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Suze Orman: If you get a tax refund, you're 'making one of the biggest mistakes out there'

Suze Orman: This is one of the biggest mistakes people make on their taxes

As tax season continues, many Americans look forward to a hefty refund. But Suze Orman, financial expert and the best-selling author of "Women and Money," says getting that check from the government shouldn't be a reason to rejoice.

"If you're getting a tax refund, you are making one of the biggest mistakes out there," she tells CNBC Make It.

That's because a refund is an indication that you've basically given the government an interest-free loan.

Here's why: If you typically receive a substantial refund, it means that more taxes are taken out of your paychecks than you actually owe. The government uses that money throughout the year and then, when you file your taxes in April, it pays you back the extra amount you contributed.

If you adjust the amount that's withheld from your income so less is taken out, you'll get a smaller refund, or no refund at all, but you'll see more money in each paycheck.

Though getting a refund may feel like a windfall — the average one is around $2,600 — Orman argues that you could put that money to better use throughout the year. After all, "it's not as if the government pays you interest on that money," she says. "You have money that they are holding for you just to get a refund, when you could be getting that extra $100 or $200 a month."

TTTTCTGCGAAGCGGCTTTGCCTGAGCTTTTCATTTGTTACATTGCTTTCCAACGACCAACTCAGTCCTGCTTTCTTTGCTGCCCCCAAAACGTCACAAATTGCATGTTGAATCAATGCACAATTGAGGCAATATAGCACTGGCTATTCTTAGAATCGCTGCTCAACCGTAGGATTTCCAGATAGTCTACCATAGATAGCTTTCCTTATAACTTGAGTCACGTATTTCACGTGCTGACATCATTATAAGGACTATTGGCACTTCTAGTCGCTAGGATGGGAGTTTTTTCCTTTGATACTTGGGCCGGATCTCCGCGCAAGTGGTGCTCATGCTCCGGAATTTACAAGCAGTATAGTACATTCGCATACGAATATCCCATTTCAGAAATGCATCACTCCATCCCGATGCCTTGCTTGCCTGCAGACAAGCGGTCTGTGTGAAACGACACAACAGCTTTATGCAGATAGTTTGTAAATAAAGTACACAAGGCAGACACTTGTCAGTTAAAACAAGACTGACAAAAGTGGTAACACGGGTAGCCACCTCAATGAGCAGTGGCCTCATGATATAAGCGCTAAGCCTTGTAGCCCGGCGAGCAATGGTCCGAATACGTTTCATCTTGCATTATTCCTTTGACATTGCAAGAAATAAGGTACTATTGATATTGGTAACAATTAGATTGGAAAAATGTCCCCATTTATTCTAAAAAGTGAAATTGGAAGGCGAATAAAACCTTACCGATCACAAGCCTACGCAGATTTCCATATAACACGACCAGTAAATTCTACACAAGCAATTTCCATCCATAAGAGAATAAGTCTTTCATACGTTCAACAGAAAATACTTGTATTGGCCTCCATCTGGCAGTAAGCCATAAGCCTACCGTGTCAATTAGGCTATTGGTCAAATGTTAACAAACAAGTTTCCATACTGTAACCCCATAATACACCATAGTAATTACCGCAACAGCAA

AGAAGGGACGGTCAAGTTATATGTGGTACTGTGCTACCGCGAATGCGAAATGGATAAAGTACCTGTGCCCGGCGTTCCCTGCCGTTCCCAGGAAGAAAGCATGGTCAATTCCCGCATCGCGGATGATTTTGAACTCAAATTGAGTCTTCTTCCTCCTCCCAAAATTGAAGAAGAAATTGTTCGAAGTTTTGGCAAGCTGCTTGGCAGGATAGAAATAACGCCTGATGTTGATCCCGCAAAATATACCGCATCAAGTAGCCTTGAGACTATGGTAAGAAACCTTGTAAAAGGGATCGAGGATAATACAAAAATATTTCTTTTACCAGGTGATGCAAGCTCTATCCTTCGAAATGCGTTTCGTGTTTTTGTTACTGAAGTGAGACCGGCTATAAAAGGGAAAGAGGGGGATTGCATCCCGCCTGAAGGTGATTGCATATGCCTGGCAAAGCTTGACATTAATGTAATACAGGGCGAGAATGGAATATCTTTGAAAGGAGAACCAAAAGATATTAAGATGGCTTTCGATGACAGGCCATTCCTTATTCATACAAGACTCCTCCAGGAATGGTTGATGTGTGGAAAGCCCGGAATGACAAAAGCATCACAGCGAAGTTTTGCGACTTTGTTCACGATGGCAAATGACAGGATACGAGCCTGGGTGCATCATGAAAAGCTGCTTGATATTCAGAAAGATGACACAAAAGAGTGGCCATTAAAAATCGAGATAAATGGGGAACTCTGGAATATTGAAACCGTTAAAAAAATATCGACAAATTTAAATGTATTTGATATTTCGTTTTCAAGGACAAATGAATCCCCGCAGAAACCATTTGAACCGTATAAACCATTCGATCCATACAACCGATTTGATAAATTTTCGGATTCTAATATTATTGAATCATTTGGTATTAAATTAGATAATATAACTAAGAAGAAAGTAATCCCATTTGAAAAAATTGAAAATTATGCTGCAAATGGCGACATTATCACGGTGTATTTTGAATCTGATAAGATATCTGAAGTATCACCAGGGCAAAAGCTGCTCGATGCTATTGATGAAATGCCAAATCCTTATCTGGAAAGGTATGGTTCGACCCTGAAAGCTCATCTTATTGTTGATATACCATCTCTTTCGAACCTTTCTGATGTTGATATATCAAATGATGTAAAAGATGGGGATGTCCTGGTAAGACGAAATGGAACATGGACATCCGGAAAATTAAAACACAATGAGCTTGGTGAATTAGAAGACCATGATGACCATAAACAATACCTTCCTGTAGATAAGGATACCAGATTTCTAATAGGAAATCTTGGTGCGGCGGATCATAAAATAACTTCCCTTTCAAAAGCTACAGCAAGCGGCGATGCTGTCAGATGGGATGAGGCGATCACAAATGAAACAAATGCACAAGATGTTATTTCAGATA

You have money that they are holding for you just to get a refund, when you could be getting that extra $100 or $200 a month.
Suze Orman
best-selling author of 'Women and Money'

That money could be going straight into a retirement account, where it could start earning interest, for example, Orman suggests. Or you could pay down your credit card balance or student loan debt and avoid racking up additional interest there.

You could "do all kinds of things with that to create more for yourself," she says.

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For Orman, the bottom line is that getting a tax refund is "the biggest waste of money that you will ever get."

Adjust your withholding so you'll get more over the course of the year and less at tax time, she suggests. To do that, you'll need to review your W-4, which is the form that determines how much income tax is withheld from your pay.

If you're not sure how much you should be withholding, the IRS calculator can give you an idea.

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